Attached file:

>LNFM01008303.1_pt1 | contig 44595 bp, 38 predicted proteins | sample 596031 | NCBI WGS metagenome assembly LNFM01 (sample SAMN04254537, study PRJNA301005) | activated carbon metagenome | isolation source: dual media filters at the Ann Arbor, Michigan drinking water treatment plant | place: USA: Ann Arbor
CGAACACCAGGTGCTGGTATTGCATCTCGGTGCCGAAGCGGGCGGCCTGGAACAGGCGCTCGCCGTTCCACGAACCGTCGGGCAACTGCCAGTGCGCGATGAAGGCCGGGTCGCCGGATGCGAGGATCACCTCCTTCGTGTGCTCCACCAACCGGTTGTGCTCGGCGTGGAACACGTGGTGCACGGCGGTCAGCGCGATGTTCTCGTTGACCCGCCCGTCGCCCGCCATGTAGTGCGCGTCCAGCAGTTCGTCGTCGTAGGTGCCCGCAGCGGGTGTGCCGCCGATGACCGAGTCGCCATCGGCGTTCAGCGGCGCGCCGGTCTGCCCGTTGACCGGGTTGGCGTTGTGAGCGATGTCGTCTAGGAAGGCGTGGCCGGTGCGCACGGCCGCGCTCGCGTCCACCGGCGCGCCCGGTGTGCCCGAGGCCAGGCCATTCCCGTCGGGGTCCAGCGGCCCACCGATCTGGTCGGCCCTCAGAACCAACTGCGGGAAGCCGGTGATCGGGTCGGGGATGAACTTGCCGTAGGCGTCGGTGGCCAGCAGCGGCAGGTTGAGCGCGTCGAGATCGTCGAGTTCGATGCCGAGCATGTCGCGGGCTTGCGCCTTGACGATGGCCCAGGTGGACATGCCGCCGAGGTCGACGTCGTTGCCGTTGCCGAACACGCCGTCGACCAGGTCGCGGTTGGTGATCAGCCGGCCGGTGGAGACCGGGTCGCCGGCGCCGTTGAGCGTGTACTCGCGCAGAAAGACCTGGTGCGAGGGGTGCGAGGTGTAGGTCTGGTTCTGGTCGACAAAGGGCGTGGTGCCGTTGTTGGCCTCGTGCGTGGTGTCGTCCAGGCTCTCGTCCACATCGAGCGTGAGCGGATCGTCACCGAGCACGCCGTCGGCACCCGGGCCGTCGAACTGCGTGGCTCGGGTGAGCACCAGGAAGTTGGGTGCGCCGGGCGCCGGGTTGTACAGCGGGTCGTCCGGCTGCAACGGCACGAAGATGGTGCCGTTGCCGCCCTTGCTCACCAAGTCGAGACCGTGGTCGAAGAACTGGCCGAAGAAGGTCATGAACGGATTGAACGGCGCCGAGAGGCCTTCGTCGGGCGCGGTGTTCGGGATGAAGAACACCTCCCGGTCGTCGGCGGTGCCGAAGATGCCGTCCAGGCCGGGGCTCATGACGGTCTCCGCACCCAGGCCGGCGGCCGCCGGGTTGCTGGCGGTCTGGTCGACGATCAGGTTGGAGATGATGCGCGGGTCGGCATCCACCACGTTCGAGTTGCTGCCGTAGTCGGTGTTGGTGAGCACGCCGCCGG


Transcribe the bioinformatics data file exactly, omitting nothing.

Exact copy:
>LNFM01008303.1_pt1 | contig 44595 bp, 38 predicted proteins | sample 596031 | NCBI WGS metagenome assembly LNFM01 (sample SAMN04254537, study PRJNA301005) | activated carbon metagenome | isolation source: dual media filters at the Ann Arbor, Michigan drinking water treatment plant | place: USA: Ann Arbor
CGAACACCAGGTGCTGGTATTGCATCTCGGTGCCGAAGCGGGCGGCCTGGAACAGGCGCTCGCCGTTCCACGAACCGTCGGGCAACTGCCAGTGCGCGATGAAGGCCGGGTCGCCGGATGCGAGGATCACCTCCTTCGTGTGCTCCACCAACCGGTTGTGCTCGGCGTGGAACACGTGGTGCACGGCGGTCAGCGCGATGTTCTCGTTGACCCGCCCGTCGCCCGCCATGTAGTGCGCGTCCAGCAGTTCGTCGTCGTAGGTGCCCGCAGCGGGTGTGCCGCCGATGACCGAGTCGCCATCGGCGTTCAGCGGCGCGCCGGTCTGCCCGTTGACCGGGTTGGCGTTGTGAGCGATGTCGTCTAGGAAGGCGTGGCCGGTGCGCACGGCCGCGCTCGCGTCCACCGGCGCGCCCGGTGTGCCCGAGGCCAGGCCATTCCCGTCGGGGTCCAGCGGCCCACCGATCTGGTCGGCCCTCAGAACCAACTGCGGGAAGCCGGTGATCGGGTCGGGGATGAACTTGCCGTAGGCGTCGGTGGCCAGCAGCGGCAGGTTGAGCGCGTCGAGATCGTCGAGTTCGATGCCGAGCATGTCGCGGGCTTGCGCCTTGACGATGGCCCAGGTGGACATGCCGCCGAGGTCGACGTCGTTGCCGTTGCCGAACACGCCGTCGACCAGGTCGCGGTTGGTGATCAGCCGGCCGGTGGAGACCGGGTCGCCGGCGCCGTTGAGCGTGTACTCGCGCAGAAAGACCTGGTGCGAGGGGTGCGAGGTGTAGGTCTGGTTCTGGTCGACAAAGGGCGTGGTGCCGTTGTTGGCCTCGTGCGTGGTGTCGTCCAGGCTCTCGTCCACATCGAGCGTGAGCGGATCGTCACCGAGCACGCCGTCGGCACCCGGGCCGTCGAACTGCGTGGCTCGGGTGAGCACCAGGAAGTTGGGTGCGCCGGGCGCCGGGTTGTACAGCGGGTCGTCCGGCTGCAACGGCACGAAGATGGTGCCGTTGCCGCCCTTGCTCACCAAGTCGAGACCGTGGTCGAAGAACTGGCCGAAGAAGGTCATGAACGGATTGAACGGCGCCGAGAGGCCTTCGTCGGGCGCGGTGTTCGGGATGAAGAACACCTCCCGGTCGTCGGCGGTGCCGAAGATGCCGTCCAGGCCGGGGCTCATGACGGTCTCCGCACCCAGGCCGGCGGCCGCCGGGTTGCTGGCGGTCTGGTCGACGATCAGGTTGGAGATGATGCGCGGGTCGGCATCCACCACGTTCGAGTTGCTGCCGTAGTCGGTGTTGGTGAGCACGCCGCCGG